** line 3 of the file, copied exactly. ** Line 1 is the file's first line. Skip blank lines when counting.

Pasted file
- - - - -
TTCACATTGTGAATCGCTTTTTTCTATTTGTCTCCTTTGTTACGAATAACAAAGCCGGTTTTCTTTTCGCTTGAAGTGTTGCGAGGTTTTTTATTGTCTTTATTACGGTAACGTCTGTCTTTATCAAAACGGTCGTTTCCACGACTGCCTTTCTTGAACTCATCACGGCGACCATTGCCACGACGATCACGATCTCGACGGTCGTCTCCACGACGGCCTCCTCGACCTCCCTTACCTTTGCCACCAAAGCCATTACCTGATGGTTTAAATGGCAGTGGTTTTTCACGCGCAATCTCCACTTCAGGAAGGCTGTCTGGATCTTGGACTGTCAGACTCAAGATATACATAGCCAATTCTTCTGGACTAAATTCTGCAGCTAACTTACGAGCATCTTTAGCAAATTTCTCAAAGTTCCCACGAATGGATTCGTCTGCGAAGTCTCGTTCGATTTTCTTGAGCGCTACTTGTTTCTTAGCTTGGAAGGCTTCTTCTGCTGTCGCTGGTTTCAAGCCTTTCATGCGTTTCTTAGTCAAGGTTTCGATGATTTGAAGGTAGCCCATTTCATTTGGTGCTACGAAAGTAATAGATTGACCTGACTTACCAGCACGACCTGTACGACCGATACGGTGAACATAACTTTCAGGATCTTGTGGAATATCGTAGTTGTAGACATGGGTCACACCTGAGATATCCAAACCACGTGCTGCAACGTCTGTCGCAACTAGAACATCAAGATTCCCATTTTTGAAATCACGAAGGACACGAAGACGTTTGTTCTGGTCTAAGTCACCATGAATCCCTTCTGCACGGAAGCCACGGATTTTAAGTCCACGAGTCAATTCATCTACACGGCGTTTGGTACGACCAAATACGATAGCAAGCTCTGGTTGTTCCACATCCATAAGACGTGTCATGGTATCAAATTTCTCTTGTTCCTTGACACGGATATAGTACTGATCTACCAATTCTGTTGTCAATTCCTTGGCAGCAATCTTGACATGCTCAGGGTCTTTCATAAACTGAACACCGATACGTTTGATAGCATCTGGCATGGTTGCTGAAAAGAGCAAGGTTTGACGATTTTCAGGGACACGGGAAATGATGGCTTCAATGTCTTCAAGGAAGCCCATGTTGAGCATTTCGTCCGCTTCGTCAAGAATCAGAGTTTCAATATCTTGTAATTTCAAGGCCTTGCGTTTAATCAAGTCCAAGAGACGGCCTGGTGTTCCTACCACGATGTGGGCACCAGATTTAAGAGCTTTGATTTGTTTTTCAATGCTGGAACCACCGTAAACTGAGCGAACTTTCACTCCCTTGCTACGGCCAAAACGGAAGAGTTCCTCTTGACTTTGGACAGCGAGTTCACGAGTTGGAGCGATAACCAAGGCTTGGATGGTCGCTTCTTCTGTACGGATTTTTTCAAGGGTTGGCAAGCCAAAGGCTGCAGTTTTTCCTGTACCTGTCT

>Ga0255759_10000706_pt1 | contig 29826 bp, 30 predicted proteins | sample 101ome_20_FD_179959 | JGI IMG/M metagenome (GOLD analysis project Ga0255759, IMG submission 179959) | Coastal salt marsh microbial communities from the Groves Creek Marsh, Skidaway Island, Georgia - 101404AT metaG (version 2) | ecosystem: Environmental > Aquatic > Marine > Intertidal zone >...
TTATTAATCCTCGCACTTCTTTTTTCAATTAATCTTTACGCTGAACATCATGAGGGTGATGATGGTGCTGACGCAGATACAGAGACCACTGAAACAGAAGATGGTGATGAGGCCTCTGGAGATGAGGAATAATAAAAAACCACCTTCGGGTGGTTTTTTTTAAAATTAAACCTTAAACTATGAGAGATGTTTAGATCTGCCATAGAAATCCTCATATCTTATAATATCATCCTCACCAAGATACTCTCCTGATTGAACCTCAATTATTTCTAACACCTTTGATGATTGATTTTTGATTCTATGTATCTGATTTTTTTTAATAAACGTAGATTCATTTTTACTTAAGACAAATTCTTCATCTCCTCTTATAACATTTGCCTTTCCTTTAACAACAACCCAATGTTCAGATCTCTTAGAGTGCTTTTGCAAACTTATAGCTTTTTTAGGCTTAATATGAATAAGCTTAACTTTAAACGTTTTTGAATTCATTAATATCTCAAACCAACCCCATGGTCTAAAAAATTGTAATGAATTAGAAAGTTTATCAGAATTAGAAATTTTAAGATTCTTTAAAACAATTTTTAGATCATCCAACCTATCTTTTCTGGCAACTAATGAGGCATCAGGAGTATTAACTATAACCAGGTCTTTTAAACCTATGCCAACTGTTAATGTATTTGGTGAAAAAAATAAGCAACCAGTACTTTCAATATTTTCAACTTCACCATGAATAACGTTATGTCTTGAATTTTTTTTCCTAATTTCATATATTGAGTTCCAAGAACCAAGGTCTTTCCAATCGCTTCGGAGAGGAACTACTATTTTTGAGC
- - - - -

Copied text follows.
TTATTAATCCTCGCACTTCTTTTTTCAATTAATCTTTACGCTGAACATCATGAGGGTGATGATGGTGCTGACGCAGATACAGAGACCACTGAAACAGAAGATGGTGATGAGGCCTCTGGAGATGAGGAATAATAAAAAACCACCTTCGGGTGGTTTTTTTTAAAATTAAACCTTAAACTATGAGAGATGTTTAGATCTGCCATAGAAATCCTCATATCTTATAATATCATCCTCACCAAGATACTCTCCTGATTGAACCTCAATTATTTCTAACACCTTTGATGATTGATTTTTGATTCTATGTATCTGATTTTTTTTAATAAACGTAGATTCATTTTTACTTAAGACAAATTCTTCATCTCCTCTTATAACATTTGCCTTTCCTTTAACAACAACCCAATGTTCAGATCTCTTAGAGTGCTTTTGCAAACTTATAGCTTTTTTAGGCTTAATATGAATAAGCTTAACTTTAAACGTTTTTGAATTCATTAATATCTCAAACCAACCCCATGGTCTAAAAAATTGTAATGAATTAGAAAGTTTATCAGAATTAGAAATTTTAAGATTCTTTAAAACAATTTTTAGATCATCCAACCTATCTTTTCTGGCAACTAATGAGGCATCAGGAGTATTAACTATAACCAGGTCTTTTAAACCTATGCCAACTGTTAATGTATTTGGTGAAAAAAATAAGCAACCAGTACTTTCAATATTTTCAACTTCACCATGAATAACGTTATGTCTTGAATTTTTTTTCCTAATTTCATATATTGAGTTCCAAGAACCAAGGTCTTTCCAATCGCTTCGGAGAGGAACTACTATTTTTGAGC